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ov3r_dr1v3

AI for basic 2D racing game

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ov3r_dr1v3    122
Hey... here's my current situation...I have the basic setup for a simple 2D racing game up and running. All it is at the moment is a user controlled car going around a track. The track is defined by a 2D array. I was wondering if anyone could help me with some sort of AI..ideally when its finished i want 4 cars going around a track (2D Array tile-based), one of which is user controlled and the other three are computer controlled. Any help at all would be fantastic, thanks

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Rixter    785
The simplest thing you could do is assign a direction for each tile in the array. Then the ai cars could just ask which way they should be going, see if they're going that way. If they are, good, if not, turn in the appropriate direction. You could then add stuff to it, like checking to see if they're going to run into other cars and stuff, and turn in the 'best' direction to go around.

Basically most racing AI is some form of finite state machine, meaning it checks various attributes to see what the current state is and makes decisions based on that. Like I said, could just be checking what direction it should be going vs the direction it is going. More compilicated things would be checking how close to each side of the track it is vs other cars and if a turn is comming up how fast it's going and blah blah. Depends entirely on your game how much information is necessary to make the cars drive around how you want them to.

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chuck22    156
going along with the finite state machine idea. you can have a few states. one for each place that it is currently in. for example, if the current AI car is in first place, it would want to be more conservative and not take risky shortcuts and save up an powerups or nitro or whatever just incase it will need it later.

on the other hand, if the car is in dead last, you could determine how much it is losing and define a scalar for it. if it is in 4th and all 4 cars are neck-and-neck, there is no need to use its whole supply of nitro (or whatever is in the game). but if it is losing by a quarter of a lap on the last lap, it would want to use up whatever powerups, risk shortcuts, and go all out to make a desparate comeback.

you can create a scalar for any variable that you wish and adjust it for different cars to get different results for each car. for example:

if (currentState==fourthPlace)
{
if (distToNextCar<10)
{
nitroScalar=0
}
else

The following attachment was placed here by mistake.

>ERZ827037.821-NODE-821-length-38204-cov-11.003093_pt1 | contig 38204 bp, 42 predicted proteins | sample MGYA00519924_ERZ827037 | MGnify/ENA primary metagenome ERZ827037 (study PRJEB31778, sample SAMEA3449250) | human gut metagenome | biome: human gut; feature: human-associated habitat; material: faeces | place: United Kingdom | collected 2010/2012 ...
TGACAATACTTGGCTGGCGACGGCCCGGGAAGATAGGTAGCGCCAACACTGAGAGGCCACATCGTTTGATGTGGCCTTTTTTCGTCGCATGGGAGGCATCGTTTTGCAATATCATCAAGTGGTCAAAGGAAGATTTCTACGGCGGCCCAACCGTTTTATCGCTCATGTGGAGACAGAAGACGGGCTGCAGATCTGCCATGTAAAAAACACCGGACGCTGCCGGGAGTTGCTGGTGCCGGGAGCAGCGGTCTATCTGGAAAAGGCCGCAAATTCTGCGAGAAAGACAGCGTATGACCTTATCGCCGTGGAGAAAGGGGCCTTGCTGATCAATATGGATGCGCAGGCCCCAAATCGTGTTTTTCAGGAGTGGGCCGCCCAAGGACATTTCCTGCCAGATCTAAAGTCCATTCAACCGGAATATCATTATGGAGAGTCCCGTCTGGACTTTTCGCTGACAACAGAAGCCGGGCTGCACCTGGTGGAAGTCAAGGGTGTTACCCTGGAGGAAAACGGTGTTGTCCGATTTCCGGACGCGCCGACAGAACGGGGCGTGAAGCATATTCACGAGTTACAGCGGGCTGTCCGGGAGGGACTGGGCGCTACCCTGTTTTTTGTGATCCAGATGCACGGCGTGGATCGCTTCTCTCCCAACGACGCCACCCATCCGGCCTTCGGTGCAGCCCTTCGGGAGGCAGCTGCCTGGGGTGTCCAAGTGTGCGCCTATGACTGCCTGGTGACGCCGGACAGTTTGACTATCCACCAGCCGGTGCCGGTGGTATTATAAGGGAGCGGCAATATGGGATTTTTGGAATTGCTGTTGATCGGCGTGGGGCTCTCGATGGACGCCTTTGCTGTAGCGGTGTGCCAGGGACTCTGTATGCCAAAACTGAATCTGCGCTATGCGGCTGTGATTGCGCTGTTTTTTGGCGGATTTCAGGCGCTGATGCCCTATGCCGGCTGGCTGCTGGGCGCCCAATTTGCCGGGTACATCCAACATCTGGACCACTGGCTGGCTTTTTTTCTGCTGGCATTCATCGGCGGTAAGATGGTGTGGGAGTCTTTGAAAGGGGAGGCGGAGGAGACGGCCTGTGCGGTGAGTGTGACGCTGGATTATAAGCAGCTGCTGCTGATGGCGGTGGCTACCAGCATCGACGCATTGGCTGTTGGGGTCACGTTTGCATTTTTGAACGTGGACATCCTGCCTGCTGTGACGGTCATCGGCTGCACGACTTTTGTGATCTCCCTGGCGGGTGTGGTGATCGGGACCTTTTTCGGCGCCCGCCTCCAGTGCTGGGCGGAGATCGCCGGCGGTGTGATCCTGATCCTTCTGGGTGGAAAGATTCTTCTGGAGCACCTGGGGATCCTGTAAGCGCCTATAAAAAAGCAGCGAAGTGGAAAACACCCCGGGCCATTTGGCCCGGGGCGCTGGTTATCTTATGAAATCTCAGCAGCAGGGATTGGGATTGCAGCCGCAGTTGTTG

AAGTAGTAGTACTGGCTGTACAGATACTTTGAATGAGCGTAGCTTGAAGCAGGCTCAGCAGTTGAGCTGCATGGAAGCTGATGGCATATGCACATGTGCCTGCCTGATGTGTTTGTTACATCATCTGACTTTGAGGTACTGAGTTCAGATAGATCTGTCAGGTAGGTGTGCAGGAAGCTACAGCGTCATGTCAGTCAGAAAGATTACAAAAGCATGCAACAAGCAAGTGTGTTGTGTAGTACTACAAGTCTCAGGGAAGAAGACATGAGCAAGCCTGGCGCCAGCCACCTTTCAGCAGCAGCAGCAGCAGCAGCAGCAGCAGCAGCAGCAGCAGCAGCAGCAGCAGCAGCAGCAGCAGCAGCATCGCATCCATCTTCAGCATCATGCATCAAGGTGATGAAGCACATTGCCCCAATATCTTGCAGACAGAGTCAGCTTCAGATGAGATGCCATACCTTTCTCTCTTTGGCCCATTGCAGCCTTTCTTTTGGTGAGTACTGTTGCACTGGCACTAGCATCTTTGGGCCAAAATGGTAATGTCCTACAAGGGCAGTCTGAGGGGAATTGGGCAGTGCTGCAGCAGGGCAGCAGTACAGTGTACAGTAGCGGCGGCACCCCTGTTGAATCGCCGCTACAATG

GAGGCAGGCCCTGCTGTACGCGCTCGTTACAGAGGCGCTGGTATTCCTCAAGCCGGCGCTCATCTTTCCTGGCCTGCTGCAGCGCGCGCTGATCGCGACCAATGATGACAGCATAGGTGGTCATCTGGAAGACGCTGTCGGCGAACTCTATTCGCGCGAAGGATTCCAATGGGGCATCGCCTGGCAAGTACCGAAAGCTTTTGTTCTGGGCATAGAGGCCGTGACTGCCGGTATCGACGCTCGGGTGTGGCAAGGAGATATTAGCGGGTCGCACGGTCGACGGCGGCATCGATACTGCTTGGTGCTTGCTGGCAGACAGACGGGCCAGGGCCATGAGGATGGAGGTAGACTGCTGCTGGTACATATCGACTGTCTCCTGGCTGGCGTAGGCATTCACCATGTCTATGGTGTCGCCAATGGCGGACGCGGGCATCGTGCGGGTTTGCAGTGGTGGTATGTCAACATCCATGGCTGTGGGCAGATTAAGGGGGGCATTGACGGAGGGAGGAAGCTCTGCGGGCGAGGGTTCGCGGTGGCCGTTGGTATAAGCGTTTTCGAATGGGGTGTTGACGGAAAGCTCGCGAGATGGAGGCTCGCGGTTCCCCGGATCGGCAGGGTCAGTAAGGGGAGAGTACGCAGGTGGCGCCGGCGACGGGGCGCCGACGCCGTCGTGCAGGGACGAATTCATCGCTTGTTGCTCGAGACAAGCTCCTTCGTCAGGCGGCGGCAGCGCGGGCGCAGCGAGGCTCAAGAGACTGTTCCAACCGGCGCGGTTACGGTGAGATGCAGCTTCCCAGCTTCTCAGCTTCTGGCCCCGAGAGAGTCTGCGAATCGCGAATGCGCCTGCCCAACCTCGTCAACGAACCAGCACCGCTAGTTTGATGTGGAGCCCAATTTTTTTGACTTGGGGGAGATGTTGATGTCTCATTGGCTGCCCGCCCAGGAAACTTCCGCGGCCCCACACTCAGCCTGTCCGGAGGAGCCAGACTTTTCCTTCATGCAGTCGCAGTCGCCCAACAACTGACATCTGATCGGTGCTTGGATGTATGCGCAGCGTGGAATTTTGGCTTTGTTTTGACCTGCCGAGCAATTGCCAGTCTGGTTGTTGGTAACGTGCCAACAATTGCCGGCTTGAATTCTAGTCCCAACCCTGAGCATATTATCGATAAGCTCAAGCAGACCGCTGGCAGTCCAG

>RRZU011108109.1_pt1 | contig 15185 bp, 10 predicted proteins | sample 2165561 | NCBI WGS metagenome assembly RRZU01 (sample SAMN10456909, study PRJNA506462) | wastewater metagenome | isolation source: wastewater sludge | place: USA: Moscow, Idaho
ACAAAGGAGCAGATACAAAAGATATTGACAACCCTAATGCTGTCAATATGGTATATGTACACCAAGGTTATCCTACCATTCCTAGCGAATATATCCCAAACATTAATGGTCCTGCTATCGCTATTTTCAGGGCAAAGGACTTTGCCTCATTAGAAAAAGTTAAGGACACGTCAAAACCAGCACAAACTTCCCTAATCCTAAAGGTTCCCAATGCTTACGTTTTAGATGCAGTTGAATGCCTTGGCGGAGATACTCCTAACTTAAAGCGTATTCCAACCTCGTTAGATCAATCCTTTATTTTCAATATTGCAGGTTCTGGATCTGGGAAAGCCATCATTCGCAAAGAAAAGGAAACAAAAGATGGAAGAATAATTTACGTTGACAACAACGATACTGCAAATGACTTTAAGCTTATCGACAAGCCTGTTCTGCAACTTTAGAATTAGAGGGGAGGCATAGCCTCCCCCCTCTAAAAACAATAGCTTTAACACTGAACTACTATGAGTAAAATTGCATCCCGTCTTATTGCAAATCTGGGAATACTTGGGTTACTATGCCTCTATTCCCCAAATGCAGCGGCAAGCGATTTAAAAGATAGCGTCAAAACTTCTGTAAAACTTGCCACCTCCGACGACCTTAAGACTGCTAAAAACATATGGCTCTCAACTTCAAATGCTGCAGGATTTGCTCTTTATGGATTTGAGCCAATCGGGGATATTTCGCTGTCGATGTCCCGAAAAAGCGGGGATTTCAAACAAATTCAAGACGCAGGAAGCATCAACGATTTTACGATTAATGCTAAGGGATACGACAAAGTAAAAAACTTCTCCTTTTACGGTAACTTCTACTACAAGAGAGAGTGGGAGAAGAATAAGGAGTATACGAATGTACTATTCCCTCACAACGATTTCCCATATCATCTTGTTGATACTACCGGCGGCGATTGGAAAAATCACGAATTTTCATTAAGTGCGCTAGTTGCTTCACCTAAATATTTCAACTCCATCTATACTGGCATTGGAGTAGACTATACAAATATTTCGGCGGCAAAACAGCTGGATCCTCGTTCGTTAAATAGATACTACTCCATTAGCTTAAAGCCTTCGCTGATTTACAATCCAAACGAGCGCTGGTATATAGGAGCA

{
nitroScalar=distToNextCar/5
}
useNitro(100*nitroScalar)

if (distToNextCar>50)
{
searchForShortCut()
}
}

this is obviously and very over-simplified and stupid example. but you get the just of it. the hardest part will be steering and control. but the direction tiles are a good idea.

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Asbestos    169
If you want to be able to create arbitrary tracks, a good bet would be to implement steering behaviors for your AI cars: http://www.red3d.com/cwr/steer/.

To make sure they go around the track in the right direction, you can use Path Following or Flow Following.

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Guest Anonymous Poster   
Guest Anonymous Poster
Quote:
Original post by Rixter
The simplest thing you could do is assign a direction for each tile in the array. ...


So basically a vector field to control car's motion.

This gives me an idea, what if initially the tiles all have null vectors.(or some simple default)
but as the player races across them, they are adjusted to more closely match the player's path.(might use some weighting factors... how well he's doing compared to last laptime, etc)
In this way, the AI cars would adapt to more closely match what the player(assuemd to be smart) is doing.

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Timkin    864
Quote:
Original post by Anonymous Poster
This gives me an idea, what if initially the tiles all have null vectors.(or some simple default)
but as the player races across them, they are adjusted to more closely match the player's path.(might use some weighting factors... how well he's doing compared to last laptime, etc)
In this way, the AI cars would adapt to more closely match what the player(assuemd to be smart) is doing.


This is just a form of supervised learning. The problem you'll face in using a human driver as an example is that they won't cover all of the state space. Typically they'll drive on only a narrow strip of track and when they're off this strip, it's very much context dependent (and usually involves other vehicles).

If you want to implement a reinforcement learning scheme, I'd recommend temporal difference learning applied on a non-uniform tiling of the track... you can find heaps of information on TD Learning online. As for the discretisation, I'd use a course resolution on straight sections and a fine resolution on curves.

Cheers,

Timkin

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